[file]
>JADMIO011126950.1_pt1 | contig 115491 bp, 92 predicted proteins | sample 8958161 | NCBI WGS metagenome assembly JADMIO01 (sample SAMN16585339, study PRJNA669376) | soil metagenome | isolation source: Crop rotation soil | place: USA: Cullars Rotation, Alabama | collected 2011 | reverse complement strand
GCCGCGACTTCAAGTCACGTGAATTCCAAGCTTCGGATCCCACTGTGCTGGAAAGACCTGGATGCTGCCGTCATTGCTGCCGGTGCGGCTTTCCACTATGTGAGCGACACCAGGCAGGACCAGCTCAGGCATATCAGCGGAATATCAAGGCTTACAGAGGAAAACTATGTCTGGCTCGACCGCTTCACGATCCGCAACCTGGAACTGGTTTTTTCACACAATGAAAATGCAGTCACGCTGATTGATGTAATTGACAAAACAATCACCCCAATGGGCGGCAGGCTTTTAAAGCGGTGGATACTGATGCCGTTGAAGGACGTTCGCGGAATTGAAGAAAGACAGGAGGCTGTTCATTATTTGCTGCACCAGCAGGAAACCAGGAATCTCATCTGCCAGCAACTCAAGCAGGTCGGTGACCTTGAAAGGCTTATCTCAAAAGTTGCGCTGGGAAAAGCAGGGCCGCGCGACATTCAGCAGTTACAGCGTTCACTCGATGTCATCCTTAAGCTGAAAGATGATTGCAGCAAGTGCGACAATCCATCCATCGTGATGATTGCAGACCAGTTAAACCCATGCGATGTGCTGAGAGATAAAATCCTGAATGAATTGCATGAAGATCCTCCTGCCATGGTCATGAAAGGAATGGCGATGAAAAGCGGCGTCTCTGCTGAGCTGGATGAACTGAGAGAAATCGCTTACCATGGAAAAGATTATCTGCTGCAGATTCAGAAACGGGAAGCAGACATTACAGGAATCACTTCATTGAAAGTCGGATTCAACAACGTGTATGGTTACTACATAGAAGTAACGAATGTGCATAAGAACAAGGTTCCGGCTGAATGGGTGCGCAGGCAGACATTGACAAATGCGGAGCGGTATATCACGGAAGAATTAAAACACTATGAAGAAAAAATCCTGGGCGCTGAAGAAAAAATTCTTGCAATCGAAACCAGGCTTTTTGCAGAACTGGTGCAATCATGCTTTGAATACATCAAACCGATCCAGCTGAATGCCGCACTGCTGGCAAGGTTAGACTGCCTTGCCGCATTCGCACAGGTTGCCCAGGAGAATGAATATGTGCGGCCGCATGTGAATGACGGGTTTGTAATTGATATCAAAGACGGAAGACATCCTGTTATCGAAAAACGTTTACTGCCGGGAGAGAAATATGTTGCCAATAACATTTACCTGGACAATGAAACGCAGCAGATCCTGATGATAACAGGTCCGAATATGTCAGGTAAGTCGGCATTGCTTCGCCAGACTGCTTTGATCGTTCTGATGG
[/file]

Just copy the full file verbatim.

>JADMIO011126950.1_pt1 | contig 115491 bp, 92 predicted proteins | sample 8958161 | NCBI WGS metagenome assembly JADMIO01 (sample SAMN16585339, study PRJNA669376) | soil metagenome | isolation source: Crop rotation soil | place: USA: Cullars Rotation, Alabama | collected 2011 | reverse complement strand
GCCGCGACTTCAAGTCACGTGAATTCCAAGCTTCGGATCCCACTGTGCTGGAAAGACCTGGATGCTGCCGTCATTGCTGCCGGTGCGGCTTTCCACTATGTGAGCGACACCAGGCAGGACCAGCTCAGGCATATCAGCGGAATATCAAGGCTTACAGAGGAAAACTATGTCTGGCTCGACCGCTTCACGATCCGCAACCTGGAACTGGTTTTTTCACACAATGAAAATGCAGTCACGCTGATTGATGTAATTGACAAAACAATCACCCCAATGGGCGGCAGGCTTTTAAAGCGGTGGATACTGATGCCGTTGAAGGACGTTCGCGGAATTGAAGAAAGACAGGAGGCTGTTCATTATTTGCTGCACCAGCAGGAAACCAGGAATCTCATCTGCCAGCAACTCAAGCAGGTCGGTGACCTTGAAAGGCTTATCTCAAAAGTTGCGCTGGGAAAAGCAGGGCCGCGCGACATTCAGCAGTTACAGCGTTCACTCGATGTCATCCTTAAGCTGAAAGATGATTGCAGCAAGTGCGACAATCCATCCATCGTGATGATTGCAGACCAGTTAAACCCATGCGATGTGCTGAGAGATAAAATCCTGAATGAATTGCATGAAGATCCTCCTGCCATGGTCATGAAAGGAATGGCGATGAAAAGCGGCGTCTCTGCTGAGCTGGATGAACTGAGAGAAATCGCTTACCATGGAAAAGATTATCTGCTGCAGATTCAGAAACGGGAAGCAGACATTACAGGAATCACTTCATTGAAAGTCGGATTCAACAACGTGTATGGTTACTACATAGAAGTAACGAATGTGCATAAGAACAAGGTTCCGGCTGAATGGGTGCGCAGGCAGACATTGACAAATGCGGAGCGGTATATCACGGAAGAATTAAAACACTATGAAGAAAAAATCCTGGGCGCTGAAGAAAAAATTCTTGCAATCGAAACCAGGCTTTTTGCAGAACTGGTGCAATCATGCTTTGAATACATCAAACCGATCCAGCTGAATGCCGCACTGCTGGCAAGGTTAGACTGCCTTGCCGCATTCGCACAGGTTGCCCAGGAGAATGAATATGTGCGGCCGCATGTGAATGACGGGTTTGTAATTGATATCAAAGACGGAAGACATCCTGTTATCGAAAAACGTTTACTGCCGGGAGAGAAATATGTTGCCAATAACATTTACCTGGACAATGAAACGCAGCAGATCCTGATGATAACAGGTCCGAATATGTCAGGTAAGTCGGCATTGCTTCGCCAGACTGCTTTGATCGTTCTGATGG